In addition to timber and wood products, a forest stewardship activities plan should consider other resources and aspects of long-term forest care and use, such as soil and water quality, riparian and wetland values, wildlife and fish habitat, outdoor recreation and aesthetics, maintenance of biological diversity (the numerous varieties of and differences among plants and animals), and threatened or endangered species. If you are interested in all the benefits your forest has to offer, you will need a multidimensional plan. If you have only a few goals for your property or if your property is very small, a brief management plan or woodland reconnaissance plan may work well for you.

As of 2013 federal cost-share funding is available for Forest Stewardship Plans and NRCS CAP 106 Forest Management Plans. To learn more about these programs, ask your service forester or check with your local U.S. Department of Agriculture Farm Service Agency office. You may also be interested in enrolling in Tree Farm or other recognized forest program management such as Common Waters. Each of these opportunities requires you to provide information about your property and your goals. A well-developed stewardship activities plan is a good starting place for exploring further options that will help guide and inform future decisions.

The best plans will clearly define your goals for your woodland, document your forest's present condition, list recommendations, and describe the desired forest condition, or how the forest should look in the future. The plan will consider the types and sizes of trees, wildlife habitat, transportation layout, recreational opportunities, and financial returns.

The written plan is straightforward and easy to follow, but the issues with which it deals are complex, considering the number of resources and potential conflicts involved and the values you possess that direct your own goals. Although a natural resources professional will write the plan, you are the most important part of the planning process.

The five basic steps in developing a forest stewardship activities plan are:

  1. Seek professional assistance.
  2. Determine what you value about your land and your objectives and goals.
  3. Inventory and evaluate resources.
  4. Formulate a ten-year schedule of actions or deliberate inaction.
  5. Review your plan.

Seeking Professional Assistance

The first step in developing a stewardship activities plan is to contact your local Bureau of Forestry service forester. He or she will assist you in gathering background information about your property and will explain the different types of plans available in your region, the natural resources professionals available in your area to write the plan (though they cannot make specific recommendations about which professionals to hire), and if cost-sharing funds are available. Service foresters can provide a list of professionals and explain the various qualifications and services each professional provides, as well as give information on the types of professional credentials foresters can attain, such as memberships in the Association of Consulting Foresters or SAF (Society of American Foresters) Certified Foresters. In addition, consider reaching out to fellow landowners who can recommend or share their experience with professionals who may assist you in this process. Remember, before hiring someone to do work for you, you should determine his or her qualifications by checking credentials and requesting references from former clients.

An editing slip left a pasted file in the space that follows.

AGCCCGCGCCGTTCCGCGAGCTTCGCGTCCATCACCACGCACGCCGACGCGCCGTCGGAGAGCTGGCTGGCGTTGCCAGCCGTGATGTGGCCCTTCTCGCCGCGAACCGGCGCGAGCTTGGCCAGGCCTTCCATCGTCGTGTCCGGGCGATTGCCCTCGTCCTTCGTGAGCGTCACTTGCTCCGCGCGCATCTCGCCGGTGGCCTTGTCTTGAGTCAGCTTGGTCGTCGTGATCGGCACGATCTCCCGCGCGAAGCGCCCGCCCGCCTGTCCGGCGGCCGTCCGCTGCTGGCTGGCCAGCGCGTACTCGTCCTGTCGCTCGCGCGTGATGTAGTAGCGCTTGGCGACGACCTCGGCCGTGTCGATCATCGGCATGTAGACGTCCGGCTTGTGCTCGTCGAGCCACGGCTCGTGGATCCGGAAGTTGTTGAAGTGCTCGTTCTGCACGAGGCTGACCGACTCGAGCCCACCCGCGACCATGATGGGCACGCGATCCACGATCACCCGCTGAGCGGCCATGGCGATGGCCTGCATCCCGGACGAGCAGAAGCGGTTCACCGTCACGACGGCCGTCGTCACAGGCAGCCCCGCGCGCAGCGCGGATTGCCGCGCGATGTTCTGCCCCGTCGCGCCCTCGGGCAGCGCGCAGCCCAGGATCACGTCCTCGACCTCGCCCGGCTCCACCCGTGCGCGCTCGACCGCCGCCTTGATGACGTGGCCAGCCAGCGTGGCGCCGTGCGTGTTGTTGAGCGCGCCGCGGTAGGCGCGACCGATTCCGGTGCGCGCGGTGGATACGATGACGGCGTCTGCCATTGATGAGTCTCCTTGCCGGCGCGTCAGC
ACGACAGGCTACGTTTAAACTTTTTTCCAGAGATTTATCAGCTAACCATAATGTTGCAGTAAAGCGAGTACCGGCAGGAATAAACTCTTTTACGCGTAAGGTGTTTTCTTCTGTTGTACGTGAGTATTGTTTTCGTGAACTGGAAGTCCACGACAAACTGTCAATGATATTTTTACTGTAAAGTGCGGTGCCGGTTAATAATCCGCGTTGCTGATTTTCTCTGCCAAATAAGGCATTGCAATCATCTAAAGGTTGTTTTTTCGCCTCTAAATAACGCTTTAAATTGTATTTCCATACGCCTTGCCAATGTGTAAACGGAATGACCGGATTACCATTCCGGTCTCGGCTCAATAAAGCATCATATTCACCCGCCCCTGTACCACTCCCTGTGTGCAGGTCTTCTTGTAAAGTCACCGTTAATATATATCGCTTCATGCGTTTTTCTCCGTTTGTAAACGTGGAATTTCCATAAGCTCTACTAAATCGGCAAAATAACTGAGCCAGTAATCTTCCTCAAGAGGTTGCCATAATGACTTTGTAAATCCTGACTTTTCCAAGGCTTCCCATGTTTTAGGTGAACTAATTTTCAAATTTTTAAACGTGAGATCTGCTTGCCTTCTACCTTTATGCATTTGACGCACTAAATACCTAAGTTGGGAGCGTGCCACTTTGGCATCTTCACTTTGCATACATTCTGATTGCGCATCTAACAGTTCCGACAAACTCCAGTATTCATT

Determining Your Objectives and Goals

The service forester or a trained forest stewardship volunteer will help you complete a questionnaire about past management of your land and your current interests, abilities, and commitment to managing your property. By design, the survey will help you explore why you own forestland, what you value about your land, and what you might consider in your plan for the future of your land. Why do you own your forest? The list of possibilities is long and might include the following:

  • The forest has been in the family for years and you want to continue the tradition.
  • You like the beauty of the woods.
  • You enjoy the feeling of peace you get from walking through the woods.
  • You like watching or hunting animals in your woods.
  • You are looking for income now or in the future (e.g., for retirement or college education).

Your long-term goals should reflect your reasons for owning the land. Some goals might conflict, while others are mutually achievable. You also will be asked what kinds of activities you will allow on your property. Are you willing to conduct a timber sale, or will you keep the trees and market other products, such as maple syrup? Will you allow public recreation on your land? Will hunting be allowed? What tradeoffs are you willing to make to reach certain goals? If you have never considered your forest values and goals before, answering the questionnaire will help you focus your thoughts. What do you want your forest to produce? What do you want your forest to look like? What would you like to leave behind? The service forester and natural resources professional(s) need to know these types of things to develop the best stewardship activities plan recommendations to fit your needs.